Dan , I am unsure , what you are relating to " 3 day memory vs the 30 min memory " ?
hmm. Interesting. I will have to check out whether it is compatible with pump. SOmetimes my CGM works great but today it has been of by 50-100 points all day. It just read 108 and I checked and got 189!
I would also say my MM cgm is working well. I have had only 1 painful sensor, more my fault than its. I have had a few way off sensors, usually after trying to keep it going for more than the 3 days. I did get 9 days with good results. The Revel system I enjoy, especially the predictive alerts, they have helped catch some lows that really snuck up on me.
I have the revel pump, and the cgms that you get with that will only hold 30 min worth of readings. After that you get a “lost sensor” message and you will have a gap in your readings.
Because this one will be away from the base station (You used to have to carry a machine that would get the readings to hold them for longer periods of time) it will have to hold more readings for longer periods of time. My guess will be 3 days.
Really 30 minutes? Mine with the 522 gets 24 hours at a time. I was having lots of lost sensor problems and finally figured out it was interference from electronic equipment. In my case it was the baby monitor but I think my phone has interfered as well.
Mine can go 30 min without talking to the pump. (The weak signal warning) After 30 min I get lost sensor.
Dan …I still don’t get it …meaning your explanation …I am a 522 pumper/CGMS person , unless the sensor gets" old " …or if the pump is too far from the sensor do I receive certain messages .
And I handle " it " accordingly . …maybe the MM iPro2 will teach me more possibilities .
I guess it’s fine for people who can’t really take care of their own diabetes, but for someone looking for better control…I just don’t get it. Why not get a CGMS that you can actually use for real time readings?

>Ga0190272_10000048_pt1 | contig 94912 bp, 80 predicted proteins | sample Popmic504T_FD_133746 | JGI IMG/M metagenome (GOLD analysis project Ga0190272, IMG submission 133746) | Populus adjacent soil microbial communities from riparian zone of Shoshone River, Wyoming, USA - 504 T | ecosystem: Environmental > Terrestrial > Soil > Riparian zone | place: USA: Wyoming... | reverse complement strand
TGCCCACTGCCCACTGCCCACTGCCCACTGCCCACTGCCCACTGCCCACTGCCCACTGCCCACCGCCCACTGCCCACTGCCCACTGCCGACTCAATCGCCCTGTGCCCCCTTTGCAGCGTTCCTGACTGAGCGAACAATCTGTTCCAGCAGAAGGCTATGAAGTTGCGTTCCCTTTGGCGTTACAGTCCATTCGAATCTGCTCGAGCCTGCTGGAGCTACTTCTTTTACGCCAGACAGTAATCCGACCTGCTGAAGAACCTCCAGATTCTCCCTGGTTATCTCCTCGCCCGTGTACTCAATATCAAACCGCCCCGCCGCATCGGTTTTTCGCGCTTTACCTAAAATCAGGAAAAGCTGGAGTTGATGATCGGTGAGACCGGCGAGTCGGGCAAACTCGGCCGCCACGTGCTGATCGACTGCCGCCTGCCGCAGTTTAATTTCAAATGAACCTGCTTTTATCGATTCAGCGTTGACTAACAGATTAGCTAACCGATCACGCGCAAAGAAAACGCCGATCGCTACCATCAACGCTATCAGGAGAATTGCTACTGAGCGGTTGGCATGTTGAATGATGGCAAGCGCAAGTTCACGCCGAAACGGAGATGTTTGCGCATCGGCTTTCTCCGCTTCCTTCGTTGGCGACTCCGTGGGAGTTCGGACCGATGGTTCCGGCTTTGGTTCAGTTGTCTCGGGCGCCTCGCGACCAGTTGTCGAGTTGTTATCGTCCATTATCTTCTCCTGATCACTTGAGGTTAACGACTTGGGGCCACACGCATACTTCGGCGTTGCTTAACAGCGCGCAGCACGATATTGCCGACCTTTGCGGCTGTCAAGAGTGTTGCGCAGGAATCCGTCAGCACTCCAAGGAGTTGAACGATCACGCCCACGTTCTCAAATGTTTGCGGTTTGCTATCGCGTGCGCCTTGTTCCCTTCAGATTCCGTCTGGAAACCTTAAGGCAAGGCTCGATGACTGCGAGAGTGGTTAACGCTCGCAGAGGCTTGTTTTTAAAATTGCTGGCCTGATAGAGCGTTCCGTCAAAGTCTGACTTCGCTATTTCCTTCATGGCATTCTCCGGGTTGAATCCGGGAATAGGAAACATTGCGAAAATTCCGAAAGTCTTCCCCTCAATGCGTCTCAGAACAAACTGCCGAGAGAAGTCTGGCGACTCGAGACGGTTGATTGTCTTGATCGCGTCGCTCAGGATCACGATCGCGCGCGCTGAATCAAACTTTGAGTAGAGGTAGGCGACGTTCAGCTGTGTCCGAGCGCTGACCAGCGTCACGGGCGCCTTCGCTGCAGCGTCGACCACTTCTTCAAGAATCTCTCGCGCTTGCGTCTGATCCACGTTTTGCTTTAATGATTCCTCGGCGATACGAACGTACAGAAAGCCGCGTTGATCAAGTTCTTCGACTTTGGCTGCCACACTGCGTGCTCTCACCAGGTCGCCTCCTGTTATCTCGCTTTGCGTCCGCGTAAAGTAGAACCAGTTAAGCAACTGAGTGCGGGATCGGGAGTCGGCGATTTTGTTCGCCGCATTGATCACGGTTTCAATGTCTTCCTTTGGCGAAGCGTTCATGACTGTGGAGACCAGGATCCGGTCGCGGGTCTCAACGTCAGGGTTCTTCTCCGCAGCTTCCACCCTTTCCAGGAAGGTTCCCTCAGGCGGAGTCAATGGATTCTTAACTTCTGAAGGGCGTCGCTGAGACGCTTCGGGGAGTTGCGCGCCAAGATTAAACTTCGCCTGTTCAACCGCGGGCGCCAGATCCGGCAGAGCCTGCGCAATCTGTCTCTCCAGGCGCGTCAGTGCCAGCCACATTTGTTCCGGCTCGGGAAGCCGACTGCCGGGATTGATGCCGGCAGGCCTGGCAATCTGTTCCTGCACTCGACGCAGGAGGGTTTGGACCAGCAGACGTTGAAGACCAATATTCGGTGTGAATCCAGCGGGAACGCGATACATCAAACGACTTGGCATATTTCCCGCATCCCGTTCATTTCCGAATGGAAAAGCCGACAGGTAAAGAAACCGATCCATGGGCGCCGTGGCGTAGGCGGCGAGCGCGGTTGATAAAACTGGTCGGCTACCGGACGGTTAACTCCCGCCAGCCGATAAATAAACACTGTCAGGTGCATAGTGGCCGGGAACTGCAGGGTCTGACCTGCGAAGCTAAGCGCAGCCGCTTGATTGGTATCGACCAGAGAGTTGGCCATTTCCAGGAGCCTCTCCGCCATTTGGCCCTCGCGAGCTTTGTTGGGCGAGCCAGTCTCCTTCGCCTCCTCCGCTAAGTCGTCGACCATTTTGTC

There’s “personal CGMS” and “professional CGMS”. (Don’t know who came up with the terms.) The I-Pro is a professional version meant for short term use to get more information about what’s going on with blood sugars and help guide treatment decisions. A seven day run of CGMS can be valuable in terms of seeing trends, post prandial spikes, undetected lows etc. It can be a step on the path of getting insurance to cover personal CGMS. Personal CGMS is what you’re talking about where the patient owns the CGMS and uses it on a daily basis.
Think of it as a diagnostic tool similiar to what someone wearing a holter monitor would be doing.
Well, this explanation makes perfect sense. The endo did say that the reps would be in with these monitors, would I like to try it; now that I’ve seen your post, Diana, it occurs to me that the endo also said “they want us to buy it from them.”
Cool, anyway. I’m doing the trial not because I’m all adither for a pump but because my numbers have been all over the map the last couple months. Sad, though, that there are such vast differences in the equipment available to docs and patients…